About Olena Ivus
Dr. Olena Ivus is an Associate Professor (with tenure) and E. Marie Shantz Fellow of Business Economics at Smith School of Business, Queen's University. Her research employs both theory and empirical work to study aspects of international trade law and regulation, foreign direct investment, intellectual property protection, and research & development activity. Her work has been published in leading journals, including Journal of International Economics, Canadian Journal of Economics, Economic Inquiry, and Journal of International Business Studies. Olena has received a Thomas Edison Innovation Fellowship for 2016-2017 from the Center for the Protection of Intellectual Property (CPIP) at George Mason University School of Law. Olena is also currently a Senior Fellow at the Centre for International Governance Innovation (CIGI). Olena has a PhD. in Economics (2009) from the University of Calgary. In 2010, Olena won the World Trade Organization (WTO) Essay Award for Young Economists.
International Trade, Intellectual Property Rights, Applied Microeconomics
Smith School of Business
143 Union St., Room 412
Kingston, ON Canada K7L 3N6
Patent Protection and the Composition of Multinational Activity: Evidence from ...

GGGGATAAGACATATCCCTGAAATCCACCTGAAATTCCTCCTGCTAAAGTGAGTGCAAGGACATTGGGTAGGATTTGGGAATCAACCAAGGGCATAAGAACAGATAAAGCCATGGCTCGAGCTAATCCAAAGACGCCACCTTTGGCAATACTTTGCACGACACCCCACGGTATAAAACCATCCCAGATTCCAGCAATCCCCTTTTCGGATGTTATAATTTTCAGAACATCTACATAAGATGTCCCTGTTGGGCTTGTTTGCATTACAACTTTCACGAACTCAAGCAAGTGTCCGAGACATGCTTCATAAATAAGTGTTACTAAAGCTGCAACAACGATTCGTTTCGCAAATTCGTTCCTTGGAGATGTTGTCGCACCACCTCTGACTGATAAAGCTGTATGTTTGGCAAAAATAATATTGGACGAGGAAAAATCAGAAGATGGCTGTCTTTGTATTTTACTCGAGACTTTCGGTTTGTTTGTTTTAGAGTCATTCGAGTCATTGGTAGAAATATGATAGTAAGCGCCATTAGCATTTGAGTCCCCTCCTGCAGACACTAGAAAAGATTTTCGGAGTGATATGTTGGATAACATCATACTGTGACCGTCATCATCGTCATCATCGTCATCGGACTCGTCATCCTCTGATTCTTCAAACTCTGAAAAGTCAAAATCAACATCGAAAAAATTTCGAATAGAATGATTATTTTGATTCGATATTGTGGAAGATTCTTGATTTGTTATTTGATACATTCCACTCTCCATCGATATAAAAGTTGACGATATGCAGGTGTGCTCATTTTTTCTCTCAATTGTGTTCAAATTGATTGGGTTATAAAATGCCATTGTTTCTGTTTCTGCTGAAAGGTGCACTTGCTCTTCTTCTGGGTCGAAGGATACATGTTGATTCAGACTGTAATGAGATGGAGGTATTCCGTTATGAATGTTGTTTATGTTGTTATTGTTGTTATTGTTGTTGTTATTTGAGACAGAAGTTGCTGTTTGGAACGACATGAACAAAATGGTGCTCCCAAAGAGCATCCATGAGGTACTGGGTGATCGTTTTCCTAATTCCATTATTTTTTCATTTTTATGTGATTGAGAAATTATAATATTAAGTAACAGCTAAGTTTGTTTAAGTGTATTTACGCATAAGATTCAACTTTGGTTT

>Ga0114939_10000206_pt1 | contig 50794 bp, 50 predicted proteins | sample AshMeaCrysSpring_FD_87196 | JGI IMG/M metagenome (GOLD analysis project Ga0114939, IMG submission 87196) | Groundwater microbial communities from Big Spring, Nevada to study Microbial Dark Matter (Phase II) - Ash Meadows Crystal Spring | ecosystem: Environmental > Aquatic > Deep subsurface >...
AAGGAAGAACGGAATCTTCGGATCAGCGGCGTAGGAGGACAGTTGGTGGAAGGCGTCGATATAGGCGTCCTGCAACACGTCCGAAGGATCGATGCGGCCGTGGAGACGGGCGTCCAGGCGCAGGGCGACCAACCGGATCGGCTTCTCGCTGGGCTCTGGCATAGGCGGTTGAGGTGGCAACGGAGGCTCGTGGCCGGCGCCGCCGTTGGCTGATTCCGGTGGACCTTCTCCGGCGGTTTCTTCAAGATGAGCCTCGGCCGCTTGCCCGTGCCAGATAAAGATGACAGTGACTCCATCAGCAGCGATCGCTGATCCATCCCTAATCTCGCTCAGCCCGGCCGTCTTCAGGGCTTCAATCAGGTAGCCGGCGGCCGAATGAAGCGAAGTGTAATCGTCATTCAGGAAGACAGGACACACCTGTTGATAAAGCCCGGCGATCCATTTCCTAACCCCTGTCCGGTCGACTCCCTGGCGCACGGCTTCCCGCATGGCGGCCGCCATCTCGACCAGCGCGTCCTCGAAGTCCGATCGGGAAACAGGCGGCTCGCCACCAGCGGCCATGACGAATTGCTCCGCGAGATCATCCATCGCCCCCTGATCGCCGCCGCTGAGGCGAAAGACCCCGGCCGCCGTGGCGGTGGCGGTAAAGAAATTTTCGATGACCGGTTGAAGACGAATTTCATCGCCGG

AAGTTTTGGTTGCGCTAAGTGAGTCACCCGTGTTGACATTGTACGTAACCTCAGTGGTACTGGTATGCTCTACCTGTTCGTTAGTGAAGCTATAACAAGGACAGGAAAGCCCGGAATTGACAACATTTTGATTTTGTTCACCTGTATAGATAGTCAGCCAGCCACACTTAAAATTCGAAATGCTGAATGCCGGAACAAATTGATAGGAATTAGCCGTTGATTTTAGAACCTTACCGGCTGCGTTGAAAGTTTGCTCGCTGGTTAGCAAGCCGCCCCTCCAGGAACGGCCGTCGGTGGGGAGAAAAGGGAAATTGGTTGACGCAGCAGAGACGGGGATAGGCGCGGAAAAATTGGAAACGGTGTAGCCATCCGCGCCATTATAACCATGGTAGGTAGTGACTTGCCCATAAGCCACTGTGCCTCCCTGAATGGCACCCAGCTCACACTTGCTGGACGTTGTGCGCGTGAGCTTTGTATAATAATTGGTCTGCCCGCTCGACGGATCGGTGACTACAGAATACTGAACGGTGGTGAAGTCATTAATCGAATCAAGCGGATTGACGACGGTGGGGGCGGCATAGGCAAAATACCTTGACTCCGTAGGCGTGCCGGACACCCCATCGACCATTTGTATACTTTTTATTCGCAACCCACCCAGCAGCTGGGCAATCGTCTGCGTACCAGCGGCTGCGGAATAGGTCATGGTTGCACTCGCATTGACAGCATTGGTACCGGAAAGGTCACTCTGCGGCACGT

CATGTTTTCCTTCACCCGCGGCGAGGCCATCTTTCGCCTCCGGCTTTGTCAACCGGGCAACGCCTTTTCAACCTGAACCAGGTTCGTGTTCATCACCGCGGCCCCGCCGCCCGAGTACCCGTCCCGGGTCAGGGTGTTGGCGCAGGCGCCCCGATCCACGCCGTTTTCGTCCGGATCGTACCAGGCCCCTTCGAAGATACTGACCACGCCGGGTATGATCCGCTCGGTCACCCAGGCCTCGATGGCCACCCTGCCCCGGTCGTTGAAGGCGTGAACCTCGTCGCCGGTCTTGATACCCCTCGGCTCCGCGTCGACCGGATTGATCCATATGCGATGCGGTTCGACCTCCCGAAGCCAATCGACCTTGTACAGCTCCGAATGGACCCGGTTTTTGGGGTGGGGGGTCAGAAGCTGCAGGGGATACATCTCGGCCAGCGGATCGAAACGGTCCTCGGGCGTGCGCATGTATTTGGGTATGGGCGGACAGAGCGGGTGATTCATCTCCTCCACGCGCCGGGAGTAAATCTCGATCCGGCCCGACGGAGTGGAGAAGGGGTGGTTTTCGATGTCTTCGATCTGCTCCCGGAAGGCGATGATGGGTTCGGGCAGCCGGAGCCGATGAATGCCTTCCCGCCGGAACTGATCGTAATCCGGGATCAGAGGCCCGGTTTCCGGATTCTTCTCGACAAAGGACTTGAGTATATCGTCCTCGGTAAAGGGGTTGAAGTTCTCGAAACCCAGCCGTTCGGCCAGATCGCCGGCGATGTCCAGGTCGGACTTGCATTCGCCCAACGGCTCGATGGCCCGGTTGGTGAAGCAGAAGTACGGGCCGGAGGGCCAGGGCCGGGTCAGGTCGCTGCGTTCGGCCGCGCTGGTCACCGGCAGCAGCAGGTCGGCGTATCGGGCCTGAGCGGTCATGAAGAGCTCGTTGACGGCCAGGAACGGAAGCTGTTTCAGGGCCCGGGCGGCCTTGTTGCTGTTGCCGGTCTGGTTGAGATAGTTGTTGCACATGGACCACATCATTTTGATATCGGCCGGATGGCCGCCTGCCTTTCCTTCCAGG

Journal of International Business Studies (2017)
This paper examines how patent protection in developing countries affectsthe technology licensing strategy of U.S. multinational firms and the associated ...
Should Smaller Countries Be More Protectionist? The Diversification Motive for ...
Review of International Economics (2014)
This paper examines the diversification motive for tariffs under trade-related uncertainty when there is incomplete international and domestic risk sharing. ...
Working papers (1)
Contributions to Books (3)
Contribution to Book
Migration, Technology Diffusion and Institutional Development at the Origin
Handbook on Migration and Economic Development (2014)
This chapter considers several mechanisms through which international migration can influence institutional development at the country of origin. Migration can ...